From berries, beans and broccoli to cholesterol, sugar and blood pressure, a Northern Virginia doctor has advice for men that he hopes will help them live longer.
June is Men’s Health Month and Dr. Jason Singh, of Kaiser Permanente in Manassas, wants to raise awareness about the need for men to take care of themselves and see their doctors.
“When we stratify the top 10 leading causes of death by sex, men lead in nearly every one of those categories — nine out of 10. Furthermore, these conditions are manageable and by and large preventable,” Singh said.
Despite men being more likely to get sick from serious health problems than women, Singh said only 40% of them go to the doctor when they fear they have a serious medical condition.
He said that turning routine doctor appointments into a family affair, where spouses and children come along, might help normalize the practice. Also, spouses might have helpful observations or questions to share with caregivers.
As for some quick tips?
“I always tell the guys, ‘Listen, if there are three numbers you need to commit to memory, it’s your cholesterol, sugar and blood pressure’ — because these are risk factors to heart disease, which is the leading cause of death in men,” Singh said. “Then closely behind is cancer, and that’s why regular checkups are so important and to be aware of the screening timelines for colon cancer and prostate cancer, which affects one in six men.”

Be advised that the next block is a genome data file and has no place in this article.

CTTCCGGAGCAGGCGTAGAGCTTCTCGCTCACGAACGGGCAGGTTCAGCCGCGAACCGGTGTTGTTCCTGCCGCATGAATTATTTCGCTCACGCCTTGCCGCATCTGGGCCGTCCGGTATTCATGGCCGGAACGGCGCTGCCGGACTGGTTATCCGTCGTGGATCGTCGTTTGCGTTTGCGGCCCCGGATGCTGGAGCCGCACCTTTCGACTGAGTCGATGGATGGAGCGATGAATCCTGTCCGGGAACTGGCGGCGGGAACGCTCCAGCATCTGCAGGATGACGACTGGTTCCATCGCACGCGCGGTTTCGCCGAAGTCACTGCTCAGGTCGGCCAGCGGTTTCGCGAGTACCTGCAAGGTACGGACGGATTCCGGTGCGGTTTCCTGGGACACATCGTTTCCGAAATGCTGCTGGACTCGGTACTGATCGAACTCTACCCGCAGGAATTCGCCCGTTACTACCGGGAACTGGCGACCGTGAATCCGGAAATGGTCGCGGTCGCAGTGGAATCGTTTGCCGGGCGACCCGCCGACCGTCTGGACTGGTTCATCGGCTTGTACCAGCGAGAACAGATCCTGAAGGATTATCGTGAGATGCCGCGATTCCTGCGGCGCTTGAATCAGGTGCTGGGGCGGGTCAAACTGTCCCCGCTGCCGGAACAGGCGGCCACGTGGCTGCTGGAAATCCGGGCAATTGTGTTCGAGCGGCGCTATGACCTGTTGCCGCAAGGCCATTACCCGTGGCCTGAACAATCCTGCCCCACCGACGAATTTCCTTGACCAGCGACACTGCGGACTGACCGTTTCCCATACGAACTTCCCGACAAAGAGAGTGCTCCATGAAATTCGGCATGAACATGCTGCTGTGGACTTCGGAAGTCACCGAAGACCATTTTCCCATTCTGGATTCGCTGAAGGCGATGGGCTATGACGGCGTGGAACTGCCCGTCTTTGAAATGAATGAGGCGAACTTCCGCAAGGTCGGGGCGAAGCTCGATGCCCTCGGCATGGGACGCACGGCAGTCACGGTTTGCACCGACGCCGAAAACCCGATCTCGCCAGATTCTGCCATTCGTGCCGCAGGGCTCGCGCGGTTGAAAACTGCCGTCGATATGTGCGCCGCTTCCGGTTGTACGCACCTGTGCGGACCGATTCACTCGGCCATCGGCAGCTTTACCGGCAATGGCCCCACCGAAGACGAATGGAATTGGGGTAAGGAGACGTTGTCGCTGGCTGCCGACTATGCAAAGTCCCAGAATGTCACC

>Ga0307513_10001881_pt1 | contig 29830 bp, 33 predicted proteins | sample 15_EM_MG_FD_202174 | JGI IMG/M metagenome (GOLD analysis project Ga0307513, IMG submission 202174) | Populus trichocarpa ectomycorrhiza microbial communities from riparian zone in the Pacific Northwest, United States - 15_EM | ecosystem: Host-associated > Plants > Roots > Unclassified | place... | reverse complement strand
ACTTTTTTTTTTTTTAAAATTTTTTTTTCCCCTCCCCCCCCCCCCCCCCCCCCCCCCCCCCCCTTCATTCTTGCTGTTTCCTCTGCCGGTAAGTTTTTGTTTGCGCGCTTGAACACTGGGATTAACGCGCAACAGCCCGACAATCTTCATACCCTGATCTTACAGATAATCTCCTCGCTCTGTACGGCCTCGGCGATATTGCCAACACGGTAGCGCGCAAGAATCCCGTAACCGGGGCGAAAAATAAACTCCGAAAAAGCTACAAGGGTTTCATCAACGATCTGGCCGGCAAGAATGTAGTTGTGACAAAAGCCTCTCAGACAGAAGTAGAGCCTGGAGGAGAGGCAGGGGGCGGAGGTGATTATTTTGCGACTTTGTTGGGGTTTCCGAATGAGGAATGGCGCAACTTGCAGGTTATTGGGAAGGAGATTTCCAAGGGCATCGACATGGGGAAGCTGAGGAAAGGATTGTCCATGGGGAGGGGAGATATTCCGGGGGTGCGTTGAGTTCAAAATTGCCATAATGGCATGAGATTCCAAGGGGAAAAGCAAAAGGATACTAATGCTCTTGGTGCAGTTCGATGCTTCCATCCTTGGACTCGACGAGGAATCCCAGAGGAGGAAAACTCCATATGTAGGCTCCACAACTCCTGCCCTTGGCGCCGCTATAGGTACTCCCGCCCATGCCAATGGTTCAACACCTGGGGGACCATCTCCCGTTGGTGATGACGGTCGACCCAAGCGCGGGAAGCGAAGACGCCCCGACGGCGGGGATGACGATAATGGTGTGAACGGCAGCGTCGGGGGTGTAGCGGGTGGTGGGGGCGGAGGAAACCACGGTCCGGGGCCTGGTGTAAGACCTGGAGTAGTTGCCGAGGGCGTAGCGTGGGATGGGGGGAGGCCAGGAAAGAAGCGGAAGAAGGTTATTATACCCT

As an internal medicine doctor, Singh stresses the importance of prevention, one big part of which is diet.
“Just remember the three Bs,” he said. “Berries, beans and broccoli — because these foods are particularly rich in fiber and that promotes good gut health, which lowers the risk of colon cancer.”
Singh said he is concerned about how isolation associated with the pandemic and with retirement might be affecting men’s mental health.
“Even before this, men’s suicide rates were four times higher than women’s. So, there’s this exacerbated risk from isolation and loneliness, which has been linked to development of dementia and unhealthy behaviors and even premature death,” he said.
Men need to talk about their mental health and know that it’s OK to share emotions and ask for help.
“If you don’t talk about it, it’s becoming internalized and then your body talks to me about it — which then translates to high blood pressure and poor sleep and muscle soreness and fatigue. These can then turn to potential behaviors that may exacerbate the problem, such as physical inactivity, poor diet and substance abuse,” Singh said.
“We really need to reframe the model of masculinity here.”
So guys, when’s the last time you took a hike or had a family game night?
Board games, trivia and physical activity are good for the brain and can help manage stress. Other stress-busters include practicing relaxation techniques and connecting with people.
“There’s this tendency to have this thick armor where [men] should not show vulnerability to stress, and I think it’s really important to normalize that stress is sometimes OK to have,” Singh said, emphasizing that men should be given recommendations about how best to manage stress.